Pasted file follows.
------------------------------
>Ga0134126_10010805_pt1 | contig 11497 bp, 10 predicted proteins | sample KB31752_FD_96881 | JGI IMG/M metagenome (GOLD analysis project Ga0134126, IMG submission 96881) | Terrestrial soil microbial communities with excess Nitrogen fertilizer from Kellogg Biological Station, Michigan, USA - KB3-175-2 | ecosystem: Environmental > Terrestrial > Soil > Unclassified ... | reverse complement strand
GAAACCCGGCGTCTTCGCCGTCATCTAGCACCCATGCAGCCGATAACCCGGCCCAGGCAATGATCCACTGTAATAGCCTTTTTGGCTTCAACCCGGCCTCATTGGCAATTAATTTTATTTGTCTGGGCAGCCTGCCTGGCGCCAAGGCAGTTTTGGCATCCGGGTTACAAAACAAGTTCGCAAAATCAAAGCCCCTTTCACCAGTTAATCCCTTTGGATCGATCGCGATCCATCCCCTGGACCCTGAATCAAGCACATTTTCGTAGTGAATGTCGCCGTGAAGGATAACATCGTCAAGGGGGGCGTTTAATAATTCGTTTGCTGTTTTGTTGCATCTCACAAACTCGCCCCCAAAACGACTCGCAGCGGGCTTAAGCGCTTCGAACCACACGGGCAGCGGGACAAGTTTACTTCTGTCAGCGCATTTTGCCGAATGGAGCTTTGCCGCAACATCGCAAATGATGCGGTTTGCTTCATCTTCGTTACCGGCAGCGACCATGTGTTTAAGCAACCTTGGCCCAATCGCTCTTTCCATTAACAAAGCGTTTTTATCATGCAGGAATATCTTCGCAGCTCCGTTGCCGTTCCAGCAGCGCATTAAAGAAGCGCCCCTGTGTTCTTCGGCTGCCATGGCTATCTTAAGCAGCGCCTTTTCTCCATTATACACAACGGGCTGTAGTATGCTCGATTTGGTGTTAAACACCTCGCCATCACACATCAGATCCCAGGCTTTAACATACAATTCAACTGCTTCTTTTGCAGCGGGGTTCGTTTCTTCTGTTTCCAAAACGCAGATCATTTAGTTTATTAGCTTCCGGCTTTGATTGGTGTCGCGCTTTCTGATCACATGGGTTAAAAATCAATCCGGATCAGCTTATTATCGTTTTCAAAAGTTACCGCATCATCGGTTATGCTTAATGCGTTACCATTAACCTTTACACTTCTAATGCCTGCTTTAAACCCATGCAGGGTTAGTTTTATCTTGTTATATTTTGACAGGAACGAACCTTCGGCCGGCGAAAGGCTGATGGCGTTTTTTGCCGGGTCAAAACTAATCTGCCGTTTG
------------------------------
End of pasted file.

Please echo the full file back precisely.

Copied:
>Ga0134126_10010805_pt1 | contig 11497 bp, 10 predicted proteins | sample KB31752_FD_96881 | JGI IMG/M metagenome (GOLD analysis project Ga0134126, IMG submission 96881) | Terrestrial soil microbial communities with excess Nitrogen fertilizer from Kellogg Biological Station, Michigan, USA - KB3-175-2 | ecosystem: Environmental > Terrestrial > Soil > Unclassified ... | reverse complement strand
GAAACCCGGCGTCTTCGCCGTCATCTAGCACCCATGCAGCCGATAACCCGGCCCAGGCAATGATCCACTGTAATAGCCTTTTTGGCTTCAACCCGGCCTCATTGGCAATTAATTTTATTTGTCTGGGCAGCCTGCCTGGCGCCAAGGCAGTTTTGGCATCCGGGTTACAAAACAAGTTCGCAAAATCAAAGCCCCTTTCACCAGTTAATCCCTTTGGATCGATCGCGATCCATCCCCTGGACCCTGAATCAAGCACATTTTCGTAGTGAATGTCGCCGTGAAGGATAACATCGTCAAGGGGGGCGTTTAATAATTCGTTTGCTGTTTTGTTGCATCTCACAAACTCGCCCCCAAAACGACTCGCAGCGGGCTTAAGCGCTTCGAACCACACGGGCAGCGGGACAAGTTTACTTCTGTCAGCGCATTTTGCCGAATGGAGCTTTGCCGCAACATCGCAAATGATGCGGTTTGCTTCATCTTCGTTACCGGCAGCGACCATGTGTTTAAGCAACCTTGGCCCAATCGCTCTTTCCATTAACAAAGCGTTTTTATCATGCAGGAATATCTTCGCAGCTCCGTTGCCGTTCCAGCAGCGCATTAAAGAAGCGCCCCTGTGTTCTTCGGCTGCCATGGCTATCTTAAGCAGCGCCTTTTCTCCATTATACACAACGGGCTGTAGTATGCTCGATTTGGTGTTAAACACCTCGCCATCACACATCAGATCCCAGGCTTTAACATACAATTCAACTGCTTCTTTTGCAGCGGGGTTCGTTTCTTCTGTTTCCAAAACGCAGATCATTTAGTTTATTAGCTTCCGGCTTTGATTGGTGTCGCGCTTTCTGATCACATGGGTTAAAAATCAATCCGGATCAGCTTATTATCGTTTTCAAAAGTTACCGCATCATCGGTTATGCTTAATGCGTTACCATTAACCTTTACACTTCTAATGCCTGCTTTAAACCCATGCAGGGTTAGTTTTATCTTGTTATATTTTGACAGGAACGAACCTTCGGCCGGCGAAAGGCTGATGGCGTTTTTTGCCGGGTCAAAACTAATCTGCCGTTTG